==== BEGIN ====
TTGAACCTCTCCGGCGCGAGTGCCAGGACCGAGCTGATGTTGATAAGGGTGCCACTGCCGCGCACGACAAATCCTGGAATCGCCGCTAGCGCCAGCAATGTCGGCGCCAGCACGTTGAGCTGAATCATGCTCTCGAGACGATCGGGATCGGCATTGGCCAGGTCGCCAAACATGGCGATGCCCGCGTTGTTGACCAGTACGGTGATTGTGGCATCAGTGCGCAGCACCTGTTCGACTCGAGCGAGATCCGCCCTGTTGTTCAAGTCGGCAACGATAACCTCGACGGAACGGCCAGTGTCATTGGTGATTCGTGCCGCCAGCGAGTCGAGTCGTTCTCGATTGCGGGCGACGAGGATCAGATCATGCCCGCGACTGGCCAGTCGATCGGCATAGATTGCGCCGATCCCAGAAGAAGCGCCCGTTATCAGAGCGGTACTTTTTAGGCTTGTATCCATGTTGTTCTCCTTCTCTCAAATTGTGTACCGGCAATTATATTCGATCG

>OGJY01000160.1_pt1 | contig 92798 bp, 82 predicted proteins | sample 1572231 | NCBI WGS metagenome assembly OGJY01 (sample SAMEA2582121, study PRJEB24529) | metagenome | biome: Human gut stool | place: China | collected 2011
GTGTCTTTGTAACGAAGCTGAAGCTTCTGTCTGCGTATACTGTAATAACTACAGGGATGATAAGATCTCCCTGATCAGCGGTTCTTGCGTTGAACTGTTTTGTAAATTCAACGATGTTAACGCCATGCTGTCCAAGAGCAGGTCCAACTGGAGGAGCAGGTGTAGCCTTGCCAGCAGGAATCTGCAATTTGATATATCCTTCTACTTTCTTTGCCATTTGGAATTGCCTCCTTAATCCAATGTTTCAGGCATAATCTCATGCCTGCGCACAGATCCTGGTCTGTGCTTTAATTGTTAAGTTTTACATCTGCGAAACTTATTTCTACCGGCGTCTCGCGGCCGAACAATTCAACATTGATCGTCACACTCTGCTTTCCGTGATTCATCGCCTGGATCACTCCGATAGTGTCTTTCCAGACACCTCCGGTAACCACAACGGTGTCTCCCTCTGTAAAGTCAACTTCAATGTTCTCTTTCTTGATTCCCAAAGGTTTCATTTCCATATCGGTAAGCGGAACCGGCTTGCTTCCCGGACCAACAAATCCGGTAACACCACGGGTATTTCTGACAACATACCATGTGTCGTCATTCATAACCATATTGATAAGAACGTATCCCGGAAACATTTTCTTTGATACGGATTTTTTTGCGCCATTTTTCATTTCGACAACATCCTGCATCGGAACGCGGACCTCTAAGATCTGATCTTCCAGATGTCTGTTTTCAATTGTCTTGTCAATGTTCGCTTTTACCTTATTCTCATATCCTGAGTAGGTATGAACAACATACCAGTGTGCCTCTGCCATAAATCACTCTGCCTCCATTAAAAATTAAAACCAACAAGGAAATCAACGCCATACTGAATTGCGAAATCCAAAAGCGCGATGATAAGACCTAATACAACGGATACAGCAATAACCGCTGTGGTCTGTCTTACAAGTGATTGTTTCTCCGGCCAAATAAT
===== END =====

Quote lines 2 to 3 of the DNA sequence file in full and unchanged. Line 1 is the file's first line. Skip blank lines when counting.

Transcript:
>OGJY01000160.1_pt1 | contig 92798 bp, 82 predicted proteins | sample 1572231 | NCBI WGS metagenome assembly OGJY01 (sample SAMEA2582121, study PRJEB24529) | metagenome | biome: Human gut stool | place: China | collected 2011
GTGTCTTTGTAACGAAGCTGAAGCTTCTGTCTGCGTATACTGTAATAACTACAGGGATGATAAGATCTCCCTGATCAGCGGTTCTTGCGTTGAACTGTTTTGTAAATTCAACGATGTTAACGCCATGCTGTCCAAGAGCAGGTCCAACTGGAGGAGCAGGTGTAGCCTTGCCAGCAGGAATCTGCAATTTGATATATCCTTCTACTTTCTTTGCCATTTGGAATTGCCTCCTTAATCCAATGTTTCAGGCATAATCTCATGCCTGCGCACAGATCCTGGTCTGTGCTTTAATTGTTAAGTTTTACATCTGCGAAACTTATTTCTACCGGCGTCTCGCGGCCGAACAATTCAACATTGATCGTCACACTCTGCTTTCCGTGATTCATCGCCTGGATCACTCCGATAGTGTCTTTCCAGACACCTCCGGTAACCACAACGGTGTCTCCCTCTGTAAAGTCAACTTCAATGTTCTCTTTCTTGATTCCCAAAGGTTTCATTTCCATATCGGTAAGCGGAACCGGCTTGCTTCCCGGACCAACAAATCCGGTAACACCACGGGTATTTCTGACAACATACCATGTGTCGTCATTCATAACCATATTGATAAGAACGTATCCCGGAAACATTTTCTTTGATACGGATTTTTTTGCGCCATTTTTCATTTCGACAACATCCTGCATCGGAACGCGGACCTCTAAGATCTGATCTTCCAGATGTCTGTTTTCAATTGTCTTGTCAATGTTCGCTTTTACCTTATTCTCATATCCTGAGTAGGTATGAACAACATACCAGTGTGCCTCTGCCATAAATCACTCTGCCTCCATTAAAAATTAAAACCAACAAGGAAATCAACGCCATACTGAATTGCGAAATCCAAAAGCGCGATGATAAGACCTAATACAACGGATACAGCAATAACCGCTGTGGTCTGTCTTACAAGTGATTGTTTCTCCGGCCAAATAAT